Another concern is that the parties will continue to need banks for access to fiat currencies, since most of the world still relies on government-issued currency rather than cryptocurrencies. This could change in the future, however, as central banks explore issuing their own digital currencies.
The most obvious challenge is that the process of creating and executing a smart contract is evolving quickly. Smart contracts involve emerging technologies and processes that financial firms, investors, servicers and other stakeholders are still figuring out. What if a contract must be revised to account for errors or regulatory changes, as in the example above?
Finally, smart contracts are only as good as the environment in which they’re executed. Blockchain data breaches, for example, may compromise smart-contract holders. According to Elliptic, a blockchain analytics firm, losses from DeFi-related thefts and fraud surpassed US$10 billion in 2021. Chainanalysis says 2022 is on course for an all-time high record of cryptocurrency hacks.
Managing risk: The value of an intermediary
Many experts believe that rather than eliminate the role of intermediaries, smart contracts and other blockchain-enabled tools will simply change some of the functions performed by intermediaries. After all, some level of human scrutiny will always be desirable to manage risk, particularly in the complex area of securitisations.
In securitisation transactions involving smart contracts, an intermediary may be retained to:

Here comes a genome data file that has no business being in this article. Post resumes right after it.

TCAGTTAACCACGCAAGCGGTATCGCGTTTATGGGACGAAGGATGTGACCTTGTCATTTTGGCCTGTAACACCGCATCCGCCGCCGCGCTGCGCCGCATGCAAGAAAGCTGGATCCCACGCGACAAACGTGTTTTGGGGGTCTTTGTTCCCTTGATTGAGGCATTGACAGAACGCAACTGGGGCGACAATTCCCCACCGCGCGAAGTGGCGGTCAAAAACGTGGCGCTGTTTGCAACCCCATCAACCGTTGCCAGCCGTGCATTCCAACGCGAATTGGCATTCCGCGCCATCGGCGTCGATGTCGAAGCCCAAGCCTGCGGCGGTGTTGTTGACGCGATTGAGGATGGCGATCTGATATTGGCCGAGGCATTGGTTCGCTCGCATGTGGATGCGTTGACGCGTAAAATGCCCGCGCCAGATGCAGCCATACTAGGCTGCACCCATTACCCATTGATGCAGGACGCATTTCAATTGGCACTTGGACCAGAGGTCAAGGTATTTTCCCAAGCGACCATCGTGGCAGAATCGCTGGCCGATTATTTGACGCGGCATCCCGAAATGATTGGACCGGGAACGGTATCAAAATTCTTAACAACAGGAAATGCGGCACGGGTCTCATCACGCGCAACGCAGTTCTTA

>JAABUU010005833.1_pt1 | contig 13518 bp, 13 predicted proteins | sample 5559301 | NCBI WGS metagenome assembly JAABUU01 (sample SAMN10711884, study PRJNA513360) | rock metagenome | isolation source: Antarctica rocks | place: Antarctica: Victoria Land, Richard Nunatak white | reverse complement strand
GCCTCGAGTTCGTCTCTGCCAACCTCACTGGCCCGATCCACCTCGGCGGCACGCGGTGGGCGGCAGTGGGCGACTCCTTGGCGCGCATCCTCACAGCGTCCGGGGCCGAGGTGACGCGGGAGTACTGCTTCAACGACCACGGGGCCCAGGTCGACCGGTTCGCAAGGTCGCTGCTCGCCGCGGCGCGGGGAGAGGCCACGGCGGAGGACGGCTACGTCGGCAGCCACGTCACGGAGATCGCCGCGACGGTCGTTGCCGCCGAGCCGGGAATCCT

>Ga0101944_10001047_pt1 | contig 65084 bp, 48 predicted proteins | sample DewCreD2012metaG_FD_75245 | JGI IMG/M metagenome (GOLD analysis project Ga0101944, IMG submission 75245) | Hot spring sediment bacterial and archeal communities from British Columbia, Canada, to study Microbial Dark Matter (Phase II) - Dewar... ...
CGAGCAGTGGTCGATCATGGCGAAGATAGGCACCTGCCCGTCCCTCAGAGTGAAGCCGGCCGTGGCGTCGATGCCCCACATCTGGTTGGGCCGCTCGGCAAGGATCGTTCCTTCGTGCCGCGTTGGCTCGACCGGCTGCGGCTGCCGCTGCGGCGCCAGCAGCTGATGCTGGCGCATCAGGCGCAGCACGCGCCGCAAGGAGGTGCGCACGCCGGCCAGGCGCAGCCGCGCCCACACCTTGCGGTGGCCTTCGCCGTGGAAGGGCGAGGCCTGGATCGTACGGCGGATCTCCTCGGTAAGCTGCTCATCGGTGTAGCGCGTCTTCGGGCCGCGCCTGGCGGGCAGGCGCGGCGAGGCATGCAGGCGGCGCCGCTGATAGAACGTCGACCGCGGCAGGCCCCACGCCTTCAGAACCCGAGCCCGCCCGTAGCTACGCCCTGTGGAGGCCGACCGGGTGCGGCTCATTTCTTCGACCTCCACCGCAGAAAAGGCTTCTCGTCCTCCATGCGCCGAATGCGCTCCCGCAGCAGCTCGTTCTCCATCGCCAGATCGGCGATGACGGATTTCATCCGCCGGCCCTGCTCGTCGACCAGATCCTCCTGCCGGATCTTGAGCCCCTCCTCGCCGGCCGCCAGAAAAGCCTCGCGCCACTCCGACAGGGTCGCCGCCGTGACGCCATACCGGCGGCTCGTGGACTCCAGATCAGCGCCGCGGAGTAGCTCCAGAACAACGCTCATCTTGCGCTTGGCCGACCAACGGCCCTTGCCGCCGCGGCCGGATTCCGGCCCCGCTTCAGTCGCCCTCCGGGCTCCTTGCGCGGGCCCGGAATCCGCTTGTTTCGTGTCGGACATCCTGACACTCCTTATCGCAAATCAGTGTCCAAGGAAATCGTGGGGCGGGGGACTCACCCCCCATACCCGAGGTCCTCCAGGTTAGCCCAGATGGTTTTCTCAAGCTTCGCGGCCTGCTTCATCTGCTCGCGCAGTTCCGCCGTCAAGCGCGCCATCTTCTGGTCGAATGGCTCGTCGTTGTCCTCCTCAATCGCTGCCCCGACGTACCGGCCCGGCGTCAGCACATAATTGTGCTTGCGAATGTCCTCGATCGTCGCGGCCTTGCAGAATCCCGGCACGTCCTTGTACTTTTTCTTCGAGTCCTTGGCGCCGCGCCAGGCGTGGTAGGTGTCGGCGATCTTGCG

- Conduct due diligence before, during and after a transaction.
- Review what information has been entered into the smart contract to ensure:
- accuracy of contract terms and deliverables, from the start of the contract and over time.
- compliance with relevant obligations, such as US SEC obligations or the EU’s Sustainable Finance Disclosure Regulation (SFDR), both at the start of the contract and over time as new obligations are introduced or existing ones changed.
- Ensure the contract has been correctly stored on the blockchain.
As we’ve seen, blockchain technology is changing the securitisation transaction process through smart contracts and other tools. These tools promote transparency and efficiency, but also introduce new and evolving risks. To manage the benefits and risks effectively, issuers, investors and other stakeholders shouldn’t lose sight of the fact that intermediaries will continue to play an important role in this largely automated landscape.
For more information, watch our on-demand webinar on blockchain technology in asset securitisation.
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The contents of this article are intended for informational purposes only. The article should not be relied on as legal or other professional advice. Neither Vistra Group Holding S.A. nor any of its group companies, subsidiaries or affiliates accept responsibility for any loss occasioned by actions taken or refrained from as a result of reading or otherwise consuming this article. For details, read our Legal and Regulatory notice at: http://www.vistra.com/notices . Copyright © 2024 by Vistra Group Holdings SA. All Rights Reserved.